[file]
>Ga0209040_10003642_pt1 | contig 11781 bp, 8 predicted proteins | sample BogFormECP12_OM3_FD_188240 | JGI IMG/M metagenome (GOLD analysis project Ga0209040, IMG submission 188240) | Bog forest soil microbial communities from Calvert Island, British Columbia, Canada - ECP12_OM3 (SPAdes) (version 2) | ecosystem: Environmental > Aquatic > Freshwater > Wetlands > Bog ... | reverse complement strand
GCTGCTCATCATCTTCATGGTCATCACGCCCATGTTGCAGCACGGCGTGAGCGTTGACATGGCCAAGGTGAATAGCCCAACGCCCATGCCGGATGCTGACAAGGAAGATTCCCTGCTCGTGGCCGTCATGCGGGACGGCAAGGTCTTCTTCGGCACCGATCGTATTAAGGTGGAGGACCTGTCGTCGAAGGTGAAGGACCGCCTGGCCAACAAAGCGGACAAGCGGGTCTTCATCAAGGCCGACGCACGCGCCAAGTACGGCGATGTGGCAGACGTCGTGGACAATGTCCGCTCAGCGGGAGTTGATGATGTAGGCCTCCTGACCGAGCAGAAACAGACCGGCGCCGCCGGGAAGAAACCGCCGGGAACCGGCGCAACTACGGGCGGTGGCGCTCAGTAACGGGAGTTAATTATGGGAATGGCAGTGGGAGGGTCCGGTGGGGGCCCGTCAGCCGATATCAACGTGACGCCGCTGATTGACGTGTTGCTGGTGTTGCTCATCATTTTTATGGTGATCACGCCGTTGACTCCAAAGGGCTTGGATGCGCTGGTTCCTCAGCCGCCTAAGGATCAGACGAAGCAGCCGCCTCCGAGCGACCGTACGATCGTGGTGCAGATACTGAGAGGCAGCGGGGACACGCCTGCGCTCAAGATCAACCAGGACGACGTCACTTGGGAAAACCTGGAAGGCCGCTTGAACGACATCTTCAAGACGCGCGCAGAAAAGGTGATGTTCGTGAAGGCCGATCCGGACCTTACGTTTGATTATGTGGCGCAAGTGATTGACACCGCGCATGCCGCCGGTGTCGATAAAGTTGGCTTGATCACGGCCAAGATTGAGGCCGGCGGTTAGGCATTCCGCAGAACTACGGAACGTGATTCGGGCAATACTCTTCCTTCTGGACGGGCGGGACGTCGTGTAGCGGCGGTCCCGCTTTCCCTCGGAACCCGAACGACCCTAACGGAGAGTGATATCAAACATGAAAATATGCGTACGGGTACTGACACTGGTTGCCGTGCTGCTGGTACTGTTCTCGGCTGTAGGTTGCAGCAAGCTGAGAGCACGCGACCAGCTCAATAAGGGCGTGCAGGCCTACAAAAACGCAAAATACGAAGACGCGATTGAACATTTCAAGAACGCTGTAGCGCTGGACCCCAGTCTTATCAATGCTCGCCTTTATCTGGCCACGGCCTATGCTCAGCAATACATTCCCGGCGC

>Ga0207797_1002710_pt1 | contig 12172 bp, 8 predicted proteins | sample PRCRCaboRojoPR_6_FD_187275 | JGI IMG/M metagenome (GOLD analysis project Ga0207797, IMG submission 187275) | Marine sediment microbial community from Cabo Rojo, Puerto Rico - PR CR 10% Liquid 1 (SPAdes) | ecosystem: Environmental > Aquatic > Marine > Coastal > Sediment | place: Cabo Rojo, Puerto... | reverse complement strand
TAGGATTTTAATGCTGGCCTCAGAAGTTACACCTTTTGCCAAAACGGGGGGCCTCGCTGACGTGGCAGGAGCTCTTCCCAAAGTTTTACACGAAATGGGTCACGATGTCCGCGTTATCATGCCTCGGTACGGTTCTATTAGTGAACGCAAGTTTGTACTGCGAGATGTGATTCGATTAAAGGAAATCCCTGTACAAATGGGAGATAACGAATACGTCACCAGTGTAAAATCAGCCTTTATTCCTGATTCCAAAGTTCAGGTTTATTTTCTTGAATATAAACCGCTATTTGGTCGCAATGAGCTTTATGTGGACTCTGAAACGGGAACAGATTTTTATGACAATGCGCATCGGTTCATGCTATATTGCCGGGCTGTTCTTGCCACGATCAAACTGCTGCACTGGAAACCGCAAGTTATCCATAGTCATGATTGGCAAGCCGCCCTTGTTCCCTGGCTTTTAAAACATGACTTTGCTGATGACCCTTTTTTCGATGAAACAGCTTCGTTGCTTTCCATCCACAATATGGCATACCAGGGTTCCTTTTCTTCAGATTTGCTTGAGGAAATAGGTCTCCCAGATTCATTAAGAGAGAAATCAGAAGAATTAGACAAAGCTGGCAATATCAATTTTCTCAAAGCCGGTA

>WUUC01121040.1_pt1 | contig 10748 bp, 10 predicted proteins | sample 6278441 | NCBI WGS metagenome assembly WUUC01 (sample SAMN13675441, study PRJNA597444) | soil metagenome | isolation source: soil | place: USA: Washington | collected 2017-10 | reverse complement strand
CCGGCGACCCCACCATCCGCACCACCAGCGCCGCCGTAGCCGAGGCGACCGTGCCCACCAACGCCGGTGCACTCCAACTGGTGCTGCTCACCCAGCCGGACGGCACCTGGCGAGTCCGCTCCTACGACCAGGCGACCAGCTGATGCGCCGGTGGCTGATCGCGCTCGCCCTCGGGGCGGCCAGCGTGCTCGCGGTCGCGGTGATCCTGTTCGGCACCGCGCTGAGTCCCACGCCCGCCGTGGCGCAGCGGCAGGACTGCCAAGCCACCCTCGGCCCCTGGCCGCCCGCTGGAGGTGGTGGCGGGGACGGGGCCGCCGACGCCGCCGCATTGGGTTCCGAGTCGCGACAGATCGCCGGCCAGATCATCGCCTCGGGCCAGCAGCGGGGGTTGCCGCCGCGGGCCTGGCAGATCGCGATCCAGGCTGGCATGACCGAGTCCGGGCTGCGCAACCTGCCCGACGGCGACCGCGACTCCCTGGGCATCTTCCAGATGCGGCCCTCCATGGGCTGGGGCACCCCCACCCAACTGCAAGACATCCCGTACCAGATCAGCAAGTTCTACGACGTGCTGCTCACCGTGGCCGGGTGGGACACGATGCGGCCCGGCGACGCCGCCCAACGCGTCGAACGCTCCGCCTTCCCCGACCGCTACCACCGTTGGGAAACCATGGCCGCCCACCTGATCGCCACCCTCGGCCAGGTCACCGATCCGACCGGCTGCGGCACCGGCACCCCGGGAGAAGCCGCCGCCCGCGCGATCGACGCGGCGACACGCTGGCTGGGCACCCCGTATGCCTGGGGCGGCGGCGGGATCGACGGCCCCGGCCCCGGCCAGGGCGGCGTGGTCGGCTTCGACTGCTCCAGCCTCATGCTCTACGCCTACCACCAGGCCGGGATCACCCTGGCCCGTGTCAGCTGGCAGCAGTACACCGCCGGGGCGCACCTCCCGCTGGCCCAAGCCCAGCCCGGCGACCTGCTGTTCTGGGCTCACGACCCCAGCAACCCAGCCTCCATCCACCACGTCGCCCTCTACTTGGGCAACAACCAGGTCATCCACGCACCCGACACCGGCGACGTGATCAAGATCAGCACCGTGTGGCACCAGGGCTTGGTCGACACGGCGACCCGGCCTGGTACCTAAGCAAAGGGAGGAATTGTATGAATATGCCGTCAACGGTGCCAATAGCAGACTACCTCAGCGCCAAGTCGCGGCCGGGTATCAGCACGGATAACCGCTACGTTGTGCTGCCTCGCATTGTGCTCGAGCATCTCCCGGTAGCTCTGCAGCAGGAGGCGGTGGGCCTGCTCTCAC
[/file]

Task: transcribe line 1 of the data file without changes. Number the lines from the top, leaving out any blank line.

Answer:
>Ga0209040_10003642_pt1 | contig 11781 bp, 8 predicted proteins | sample BogFormECP12_OM3_FD_188240 | JGI IMG/M metagenome (GOLD analysis project Ga0209040, IMG submission 188240) | Bog forest soil microbial communities from Calvert Island, British Columbia, Canada - ECP12_OM3 (SPAdes) (version 2) | ecosystem: Environmental > Aquatic > Freshwater > Wetlands > Bog ... | reverse complement strand